The word meditation comes from the Latin root meditatum, which means to ponder. Dhyai comes from the Sanskrit root dhyai, meaning to contemplate or meditate. It also means attention. In Naturality meditation is described as ‘Relaxation, Awareness and Expansion of Awareness’ which leads to a life-altering experience of deprogramming the body and brain.

Meditation as the Path to formation of identity and discovery of Natural Self

Relaxation is an essential beginning to awareness and healing on the path to wellness. It is also one of the main motivators for individuals as they begin to explore meditation, looking for relief from the stresses of modern life – stresses which are taking an increasing toll on individuals, families, communities – the entire culture.  While living in chronic stress and conflict awaken an old physiological response in the body called the “fight, flight or freeze” response, even the early effects of meditation can reverse the stress reaction, bringing relaxation to the body and mind. Not surprisingly, the relaxed mind is a more aware mind; the meditator is now able to access the energy required to observe and contemplate. It helps in formation of a healthy identity.

Such calmness allows the individual to become more aware and see life’s problems with clarity, and, rather than seeking escape in its many forms, deal with them directly and move on. It is only natural that this aware, relaxed approach leads to healing and well-being.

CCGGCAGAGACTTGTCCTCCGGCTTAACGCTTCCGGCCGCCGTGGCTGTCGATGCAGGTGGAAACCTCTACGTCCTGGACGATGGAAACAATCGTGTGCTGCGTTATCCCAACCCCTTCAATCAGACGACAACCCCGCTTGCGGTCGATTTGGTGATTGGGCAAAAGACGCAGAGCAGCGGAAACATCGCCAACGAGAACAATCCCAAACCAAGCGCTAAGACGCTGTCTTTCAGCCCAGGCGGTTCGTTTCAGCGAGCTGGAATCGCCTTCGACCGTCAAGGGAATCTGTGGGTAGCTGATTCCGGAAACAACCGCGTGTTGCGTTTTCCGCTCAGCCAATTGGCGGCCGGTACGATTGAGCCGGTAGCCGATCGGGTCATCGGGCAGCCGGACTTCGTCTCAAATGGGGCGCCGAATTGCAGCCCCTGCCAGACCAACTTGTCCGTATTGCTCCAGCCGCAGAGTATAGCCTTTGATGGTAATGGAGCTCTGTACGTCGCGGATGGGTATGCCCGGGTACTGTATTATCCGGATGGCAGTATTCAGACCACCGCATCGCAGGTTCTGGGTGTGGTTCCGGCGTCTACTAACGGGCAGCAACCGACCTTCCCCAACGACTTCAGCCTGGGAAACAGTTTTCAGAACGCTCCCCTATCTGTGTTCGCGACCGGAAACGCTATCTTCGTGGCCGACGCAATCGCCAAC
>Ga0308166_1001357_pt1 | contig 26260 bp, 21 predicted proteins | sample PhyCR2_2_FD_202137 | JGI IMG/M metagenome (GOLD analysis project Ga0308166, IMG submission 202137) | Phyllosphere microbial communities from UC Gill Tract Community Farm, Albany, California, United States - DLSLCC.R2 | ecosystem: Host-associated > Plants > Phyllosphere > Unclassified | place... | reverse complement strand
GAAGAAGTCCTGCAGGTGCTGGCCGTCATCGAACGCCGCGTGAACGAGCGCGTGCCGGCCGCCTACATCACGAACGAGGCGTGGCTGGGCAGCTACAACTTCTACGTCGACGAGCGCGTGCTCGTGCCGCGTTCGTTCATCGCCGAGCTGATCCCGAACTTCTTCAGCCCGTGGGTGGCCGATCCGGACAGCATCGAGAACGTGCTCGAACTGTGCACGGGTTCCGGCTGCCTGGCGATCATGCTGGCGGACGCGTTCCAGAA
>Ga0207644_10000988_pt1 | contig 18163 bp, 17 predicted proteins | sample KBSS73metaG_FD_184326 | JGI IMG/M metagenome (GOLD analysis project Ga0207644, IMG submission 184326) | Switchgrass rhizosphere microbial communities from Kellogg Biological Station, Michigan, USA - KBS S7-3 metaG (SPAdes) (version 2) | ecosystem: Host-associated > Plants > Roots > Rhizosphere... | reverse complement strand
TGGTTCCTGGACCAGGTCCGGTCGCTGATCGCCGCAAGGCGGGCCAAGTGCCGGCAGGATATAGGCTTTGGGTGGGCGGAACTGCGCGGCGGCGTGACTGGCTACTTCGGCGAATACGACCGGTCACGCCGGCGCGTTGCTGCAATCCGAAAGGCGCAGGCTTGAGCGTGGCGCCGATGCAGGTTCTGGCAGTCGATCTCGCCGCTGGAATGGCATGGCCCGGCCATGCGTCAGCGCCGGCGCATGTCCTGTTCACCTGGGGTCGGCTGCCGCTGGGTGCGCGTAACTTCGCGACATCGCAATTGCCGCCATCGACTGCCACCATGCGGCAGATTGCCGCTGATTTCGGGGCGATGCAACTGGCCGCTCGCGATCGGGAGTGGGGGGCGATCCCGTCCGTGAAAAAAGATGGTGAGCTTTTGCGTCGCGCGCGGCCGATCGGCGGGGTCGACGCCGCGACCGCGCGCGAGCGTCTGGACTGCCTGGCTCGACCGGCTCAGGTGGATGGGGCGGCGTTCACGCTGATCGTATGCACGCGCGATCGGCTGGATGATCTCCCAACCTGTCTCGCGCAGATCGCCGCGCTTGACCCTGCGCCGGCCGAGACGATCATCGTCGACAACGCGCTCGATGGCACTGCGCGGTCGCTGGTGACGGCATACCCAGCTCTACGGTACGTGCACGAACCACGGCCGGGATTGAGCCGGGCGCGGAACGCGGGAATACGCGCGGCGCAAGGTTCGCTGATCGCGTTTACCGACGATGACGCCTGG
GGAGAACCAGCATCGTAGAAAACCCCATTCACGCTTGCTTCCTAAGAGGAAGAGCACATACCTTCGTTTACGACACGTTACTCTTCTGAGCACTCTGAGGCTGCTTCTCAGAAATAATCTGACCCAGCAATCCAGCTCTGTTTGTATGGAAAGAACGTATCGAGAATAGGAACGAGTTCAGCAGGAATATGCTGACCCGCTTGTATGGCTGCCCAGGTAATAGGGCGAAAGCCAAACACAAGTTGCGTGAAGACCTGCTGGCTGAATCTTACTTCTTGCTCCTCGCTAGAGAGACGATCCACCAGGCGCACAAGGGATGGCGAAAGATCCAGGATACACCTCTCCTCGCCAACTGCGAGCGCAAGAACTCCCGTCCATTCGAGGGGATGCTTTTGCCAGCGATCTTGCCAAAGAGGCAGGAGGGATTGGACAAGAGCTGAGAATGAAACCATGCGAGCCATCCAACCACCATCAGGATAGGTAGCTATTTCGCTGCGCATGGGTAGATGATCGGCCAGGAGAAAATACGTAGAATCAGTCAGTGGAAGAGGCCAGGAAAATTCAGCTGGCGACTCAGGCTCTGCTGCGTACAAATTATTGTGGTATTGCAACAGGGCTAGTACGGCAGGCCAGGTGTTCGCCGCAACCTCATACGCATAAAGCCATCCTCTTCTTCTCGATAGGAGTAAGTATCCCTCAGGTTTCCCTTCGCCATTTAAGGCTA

But many are not aware that meditation can bring much more than healing and well-being. When an individual is established in deep relaxation, with the mind remaining calm in the midst of life’s turmoil, a point may come when body and mind unite in full awareness. When the great divide between the body and the mind ends consciously, a profound integration takes place between these two components of existence.  Accompanied by a constant replenishment of well-being and joy, this powerful integration elicits an awakening of the previously suppressed intelligence of the body, emotions and intellect. At last there comes a full acceptance of one’s own mortality, which all along has been the major (and largely unconscious) source of fear, anxiety and dis-ease.

Now, while witnessing the vibrancy of the outer world, the individual becomes a silent observer of his/her now natural inner life of thoughts and emotions. Slowly this witnessing becomes spontaneous and constant, continuing without effort. It is at this point that intentional meditation ends and life itself becomes the meditation. The brain and body have been deprogrammed and life is lived with a measure of wholeness and freedom that was unimaginable until now. This is the state of Natural Self.


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